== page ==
I never dreamed of being a tap dancer, so I was surprised, a few years ago, when the listing for “Tap Dance: Beginner” caught my eye. The schedule was good (Saturday mornings from 10:00 - 11:00), and the price was reasonable: $12/lesson for drop-in, less if you sign up for the full eight week session, and shoes. Shoe prices start at $25, though for beginners smooth-soled shoes were acceptable.
But I wanted the shoes.
It took three orders to get a pair that fit properly and I was ready.
Or at least I thought I was.
I was dizzy after the first class, excited after the second, and felt doubt creeping in after the third. The fourth class was the best. We learned new steps and the routine at the end brought things together nicely. I felt like I was starting to get it.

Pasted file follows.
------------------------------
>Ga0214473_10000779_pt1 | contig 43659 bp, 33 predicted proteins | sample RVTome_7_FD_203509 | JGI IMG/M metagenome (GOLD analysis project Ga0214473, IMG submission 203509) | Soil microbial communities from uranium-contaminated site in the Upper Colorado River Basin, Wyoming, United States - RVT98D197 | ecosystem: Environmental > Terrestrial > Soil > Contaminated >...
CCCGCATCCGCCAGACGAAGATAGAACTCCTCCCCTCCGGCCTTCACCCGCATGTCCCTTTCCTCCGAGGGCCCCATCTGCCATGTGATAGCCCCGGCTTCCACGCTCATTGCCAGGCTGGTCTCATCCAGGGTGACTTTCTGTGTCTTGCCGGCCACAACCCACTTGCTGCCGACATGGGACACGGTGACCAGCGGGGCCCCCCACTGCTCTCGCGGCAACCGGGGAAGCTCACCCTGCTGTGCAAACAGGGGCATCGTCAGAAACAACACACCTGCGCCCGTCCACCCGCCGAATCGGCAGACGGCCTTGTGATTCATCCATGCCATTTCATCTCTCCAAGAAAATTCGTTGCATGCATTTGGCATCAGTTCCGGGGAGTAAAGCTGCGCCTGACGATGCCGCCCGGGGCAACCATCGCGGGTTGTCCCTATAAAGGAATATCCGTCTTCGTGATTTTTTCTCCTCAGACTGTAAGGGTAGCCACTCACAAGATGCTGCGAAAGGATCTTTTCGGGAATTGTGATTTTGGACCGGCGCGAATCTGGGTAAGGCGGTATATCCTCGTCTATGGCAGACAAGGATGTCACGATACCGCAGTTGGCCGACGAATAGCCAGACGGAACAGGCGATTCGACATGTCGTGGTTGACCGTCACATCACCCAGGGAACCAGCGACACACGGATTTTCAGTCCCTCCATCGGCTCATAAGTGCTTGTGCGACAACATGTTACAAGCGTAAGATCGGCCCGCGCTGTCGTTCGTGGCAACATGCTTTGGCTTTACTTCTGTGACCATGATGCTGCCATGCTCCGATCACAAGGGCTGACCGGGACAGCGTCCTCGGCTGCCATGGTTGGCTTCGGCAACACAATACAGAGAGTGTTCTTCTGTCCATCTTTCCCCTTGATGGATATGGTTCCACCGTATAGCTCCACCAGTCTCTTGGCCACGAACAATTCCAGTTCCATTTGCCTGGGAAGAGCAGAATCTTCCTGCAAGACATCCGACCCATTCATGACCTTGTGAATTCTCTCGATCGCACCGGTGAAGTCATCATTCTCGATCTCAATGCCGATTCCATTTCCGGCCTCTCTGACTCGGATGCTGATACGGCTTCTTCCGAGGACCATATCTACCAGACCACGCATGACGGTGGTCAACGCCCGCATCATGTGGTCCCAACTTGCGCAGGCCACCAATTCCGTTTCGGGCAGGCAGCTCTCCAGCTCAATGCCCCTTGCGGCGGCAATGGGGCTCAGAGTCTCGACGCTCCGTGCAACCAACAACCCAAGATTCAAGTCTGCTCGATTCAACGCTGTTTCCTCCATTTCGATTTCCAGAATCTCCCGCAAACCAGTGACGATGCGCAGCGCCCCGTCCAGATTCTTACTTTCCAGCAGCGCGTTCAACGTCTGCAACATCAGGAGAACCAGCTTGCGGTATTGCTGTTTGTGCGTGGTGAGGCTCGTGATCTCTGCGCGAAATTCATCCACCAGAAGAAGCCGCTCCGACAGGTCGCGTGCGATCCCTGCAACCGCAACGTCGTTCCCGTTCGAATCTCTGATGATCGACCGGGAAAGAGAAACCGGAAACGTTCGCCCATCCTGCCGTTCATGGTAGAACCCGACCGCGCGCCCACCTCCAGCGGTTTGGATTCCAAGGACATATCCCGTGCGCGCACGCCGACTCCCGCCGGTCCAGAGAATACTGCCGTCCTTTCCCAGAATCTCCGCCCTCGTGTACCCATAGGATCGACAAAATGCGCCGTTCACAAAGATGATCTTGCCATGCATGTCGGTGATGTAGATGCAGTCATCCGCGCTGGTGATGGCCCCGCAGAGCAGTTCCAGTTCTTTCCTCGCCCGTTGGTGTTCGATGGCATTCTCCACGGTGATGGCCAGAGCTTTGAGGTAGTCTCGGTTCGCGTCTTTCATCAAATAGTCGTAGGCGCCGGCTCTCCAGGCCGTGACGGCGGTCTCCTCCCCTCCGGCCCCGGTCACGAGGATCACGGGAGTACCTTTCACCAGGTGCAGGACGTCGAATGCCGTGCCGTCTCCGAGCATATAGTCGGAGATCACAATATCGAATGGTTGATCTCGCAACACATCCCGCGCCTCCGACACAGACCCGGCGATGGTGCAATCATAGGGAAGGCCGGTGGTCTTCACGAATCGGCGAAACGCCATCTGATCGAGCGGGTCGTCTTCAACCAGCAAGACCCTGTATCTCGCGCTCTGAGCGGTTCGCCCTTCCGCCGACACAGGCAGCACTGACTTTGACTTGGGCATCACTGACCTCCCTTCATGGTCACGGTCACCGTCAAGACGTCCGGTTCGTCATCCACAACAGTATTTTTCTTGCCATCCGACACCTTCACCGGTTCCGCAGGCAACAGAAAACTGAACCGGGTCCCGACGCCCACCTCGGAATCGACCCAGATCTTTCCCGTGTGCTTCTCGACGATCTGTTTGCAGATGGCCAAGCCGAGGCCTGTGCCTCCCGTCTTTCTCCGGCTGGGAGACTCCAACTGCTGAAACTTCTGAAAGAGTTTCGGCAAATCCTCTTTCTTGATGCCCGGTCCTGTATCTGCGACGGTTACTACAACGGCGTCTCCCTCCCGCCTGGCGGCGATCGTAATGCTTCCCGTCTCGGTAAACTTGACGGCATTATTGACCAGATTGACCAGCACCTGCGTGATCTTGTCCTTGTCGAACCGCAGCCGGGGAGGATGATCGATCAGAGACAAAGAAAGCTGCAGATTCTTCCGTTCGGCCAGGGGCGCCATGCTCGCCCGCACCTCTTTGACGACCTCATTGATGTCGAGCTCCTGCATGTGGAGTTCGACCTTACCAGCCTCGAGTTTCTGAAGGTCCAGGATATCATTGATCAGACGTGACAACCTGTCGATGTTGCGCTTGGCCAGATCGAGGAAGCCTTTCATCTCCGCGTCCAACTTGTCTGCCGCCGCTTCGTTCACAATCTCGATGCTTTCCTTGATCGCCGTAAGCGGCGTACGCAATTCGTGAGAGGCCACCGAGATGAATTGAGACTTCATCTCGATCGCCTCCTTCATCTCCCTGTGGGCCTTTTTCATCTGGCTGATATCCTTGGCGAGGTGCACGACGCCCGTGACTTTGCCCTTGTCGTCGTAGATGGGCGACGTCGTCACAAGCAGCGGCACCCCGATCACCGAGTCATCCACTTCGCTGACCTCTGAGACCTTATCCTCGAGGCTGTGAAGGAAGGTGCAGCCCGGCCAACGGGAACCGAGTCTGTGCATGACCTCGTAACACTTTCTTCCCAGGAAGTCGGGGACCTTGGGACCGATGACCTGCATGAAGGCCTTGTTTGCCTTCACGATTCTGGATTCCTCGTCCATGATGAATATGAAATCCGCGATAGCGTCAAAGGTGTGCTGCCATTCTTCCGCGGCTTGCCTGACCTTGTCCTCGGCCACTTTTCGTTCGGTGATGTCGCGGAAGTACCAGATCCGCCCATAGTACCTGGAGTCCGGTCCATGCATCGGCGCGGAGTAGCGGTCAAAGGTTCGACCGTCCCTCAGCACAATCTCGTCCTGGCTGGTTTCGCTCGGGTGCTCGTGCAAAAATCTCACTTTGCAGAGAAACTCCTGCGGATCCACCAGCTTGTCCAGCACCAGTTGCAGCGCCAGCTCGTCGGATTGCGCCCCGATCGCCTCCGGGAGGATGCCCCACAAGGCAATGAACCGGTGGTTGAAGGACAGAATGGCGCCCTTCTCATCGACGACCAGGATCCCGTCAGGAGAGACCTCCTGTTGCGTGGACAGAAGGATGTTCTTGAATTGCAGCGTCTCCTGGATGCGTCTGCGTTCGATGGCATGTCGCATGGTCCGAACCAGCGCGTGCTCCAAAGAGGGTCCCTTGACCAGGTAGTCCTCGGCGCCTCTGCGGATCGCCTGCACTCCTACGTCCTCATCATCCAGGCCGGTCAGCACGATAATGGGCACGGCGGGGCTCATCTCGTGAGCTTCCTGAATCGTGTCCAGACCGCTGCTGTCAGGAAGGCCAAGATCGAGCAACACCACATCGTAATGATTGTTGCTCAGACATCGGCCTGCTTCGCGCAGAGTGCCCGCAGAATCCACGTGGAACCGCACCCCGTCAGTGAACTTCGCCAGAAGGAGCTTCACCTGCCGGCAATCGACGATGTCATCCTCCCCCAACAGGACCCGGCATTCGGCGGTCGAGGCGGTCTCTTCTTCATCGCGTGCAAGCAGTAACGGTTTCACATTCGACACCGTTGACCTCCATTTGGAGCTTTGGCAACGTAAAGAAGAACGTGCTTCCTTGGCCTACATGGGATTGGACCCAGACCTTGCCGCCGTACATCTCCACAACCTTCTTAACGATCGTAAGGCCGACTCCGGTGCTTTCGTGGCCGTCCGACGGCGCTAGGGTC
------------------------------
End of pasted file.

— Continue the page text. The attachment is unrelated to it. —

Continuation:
But it didn't last. Partly because the class moved too quickly for me to keep up, and then the pandemic hit.
Starting a new hobby is an exciting adventure. But it can also be rife with doubt, confusion, and questions.
• What does it cost to get started?
• Are you willing (or able) to make the investment?
• Can (or will) you commit the time it will take to master whatever it is?
All of these questions are important, but what I've learned is, we can't know until we try. And when we do, it may just lead to something else.
Is tap dance for me? I don’t think so. But I'm glad I gave it a go. And the shoes? I haven't parted with them ... yet.
Are there hobbies you've tried that have or haven't worked out as expected?
I'm working on a series of field guides ... interactive workbooks to help you explore new hobbies and interests. The first is slated for next month: all about summer. Ideas to feed your curiosity, help you step away from technology and explore the world around you.
What do you look forward to when summer arrives? Tell me about what it is and why you enjoy it.
Making the most of the time between the things you have to do for things you want to do.
Make the most of your day.